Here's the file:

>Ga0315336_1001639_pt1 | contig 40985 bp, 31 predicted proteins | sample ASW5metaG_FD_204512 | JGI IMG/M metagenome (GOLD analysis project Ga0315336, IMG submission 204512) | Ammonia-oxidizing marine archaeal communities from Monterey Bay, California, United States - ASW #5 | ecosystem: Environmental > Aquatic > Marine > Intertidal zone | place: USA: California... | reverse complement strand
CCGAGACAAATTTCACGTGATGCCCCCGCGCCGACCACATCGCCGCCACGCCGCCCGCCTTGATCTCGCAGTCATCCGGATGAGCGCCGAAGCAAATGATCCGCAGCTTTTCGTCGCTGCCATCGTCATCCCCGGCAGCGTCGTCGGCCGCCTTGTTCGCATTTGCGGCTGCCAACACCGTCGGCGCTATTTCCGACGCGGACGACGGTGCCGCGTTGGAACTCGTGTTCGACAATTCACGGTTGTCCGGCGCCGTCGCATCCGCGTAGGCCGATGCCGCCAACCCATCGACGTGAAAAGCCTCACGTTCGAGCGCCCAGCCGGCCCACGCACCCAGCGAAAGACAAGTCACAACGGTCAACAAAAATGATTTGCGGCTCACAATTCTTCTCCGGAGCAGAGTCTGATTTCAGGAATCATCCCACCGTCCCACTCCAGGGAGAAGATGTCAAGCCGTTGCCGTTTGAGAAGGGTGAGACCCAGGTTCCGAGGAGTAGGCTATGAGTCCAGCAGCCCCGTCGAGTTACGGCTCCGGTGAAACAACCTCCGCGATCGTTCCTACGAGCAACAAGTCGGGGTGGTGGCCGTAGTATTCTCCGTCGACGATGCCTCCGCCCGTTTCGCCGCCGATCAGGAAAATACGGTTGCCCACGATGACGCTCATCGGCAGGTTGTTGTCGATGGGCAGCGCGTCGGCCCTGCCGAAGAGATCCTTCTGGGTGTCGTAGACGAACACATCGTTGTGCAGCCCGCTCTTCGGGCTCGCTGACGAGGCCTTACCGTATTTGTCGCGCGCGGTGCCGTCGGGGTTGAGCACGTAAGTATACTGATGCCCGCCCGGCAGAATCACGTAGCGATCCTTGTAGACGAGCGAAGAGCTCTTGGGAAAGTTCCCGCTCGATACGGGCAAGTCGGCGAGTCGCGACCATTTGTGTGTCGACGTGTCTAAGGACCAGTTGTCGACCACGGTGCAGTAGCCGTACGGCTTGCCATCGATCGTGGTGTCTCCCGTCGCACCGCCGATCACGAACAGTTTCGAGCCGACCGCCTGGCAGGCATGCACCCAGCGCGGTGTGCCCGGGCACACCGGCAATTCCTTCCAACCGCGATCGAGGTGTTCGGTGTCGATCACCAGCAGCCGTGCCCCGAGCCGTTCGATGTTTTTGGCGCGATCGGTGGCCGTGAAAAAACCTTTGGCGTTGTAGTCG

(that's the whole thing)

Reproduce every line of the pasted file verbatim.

>Ga0315336_1001639_pt1 | contig 40985 bp, 31 predicted proteins | sample ASW5metaG_FD_204512 | JGI IMG/M metagenome (GOLD analysis project Ga0315336, IMG submission 204512) | Ammonia-oxidizing marine archaeal communities from Monterey Bay, California, United States - ASW #5 | ecosystem: Environmental > Aquatic > Marine > Intertidal zone | place: USA: California... | reverse complement strand
CCGAGACAAATTTCACGTGATGCCCCCGCGCCGACCACATCGCCGCCACGCCGCCCGCCTTGATCTCGCAGTCATCCGGATGAGCGCCGAAGCAAATGATCCGCAGCTTTTCGTCGCTGCCATCGTCATCCCCGGCAGCGTCGTCGGCCGCCTTGTTCGCATTTGCGGCTGCCAACACCGTCGGCGCTATTTCCGACGCGGACGACGGTGCCGCGTTGGAACTCGTGTTCGACAATTCACGGTTGTCCGGCGCCGTCGCATCCGCGTAGGCCGATGCCGCCAACCCATCGACGTGAAAAGCCTCACGTTCGAGCGCCCAGCCGGCCCACGCACCCAGCGAAAGACAAGTCACAACGGTCAACAAAAATGATTTGCGGCTCACAATTCTTCTCCGGAGCAGAGTCTGATTTCAGGAATCATCCCACCGTCCCACTCCAGGGAGAAGATGTCAAGCCGTTGCCGTTTGAGAAGGGTGAGACCCAGGTTCCGAGGAGTAGGCTATGAGTCCAGCAGCCCCGTCGAGTTACGGCTCCGGTGAAACAACCTCCGCGATCGTTCCTACGAGCAACAAGTCGGGGTGGTGGCCGTAGTATTCTCCGTCGACGATGCCTCCGCCCGTTTCGCCGCCGATCAGGAAAATACGGTTGCCCACGATGACGCTCATCGGCAGGTTGTTGTCGATGGGCAGCGCGTCGGCCCTGCCGAAGAGATCCTTCTGGGTGTCGTAGACGAACACATCGTTGTGCAGCCCGCTCTTCGGGCTCGCTGACGAGGCCTTACCGTATTTGTCGCGCGCGGTGCCGTCGGGGTTGAGCACGTAAGTATACTGATGCCCGCCCGGCAGAATCACGTAGCGATCCTTGTAGACGAGCGAAGAGCTCTTGGGAAAGTTCCCGCTCGATACGGGCAAGTCGGCGAGTCGCGACCATTTGTGTGTCGACGTGTCTAAGGACCAGTTGTCGACCACGGTGCAGTAGCCGTACGGCTTGCCATCGATCGTGGTGTCTCCCGTCGCACCGCCGATCACGAACAGTTTCGAGCCGACCGCCTGGCAGGCATGCACCCAGCGCGGTGTGCCCGGGCACACCGGCAATTCCTTCCAACCGCGATCGAGGTGTTCGGTGTCGATCACCAGCAGCCGTGCCCCGAGCCGTTCGATGTTTTTGGCGCGATCGGTGGCCGTGAAAAAACCTTTGGCGTTGTAGTCG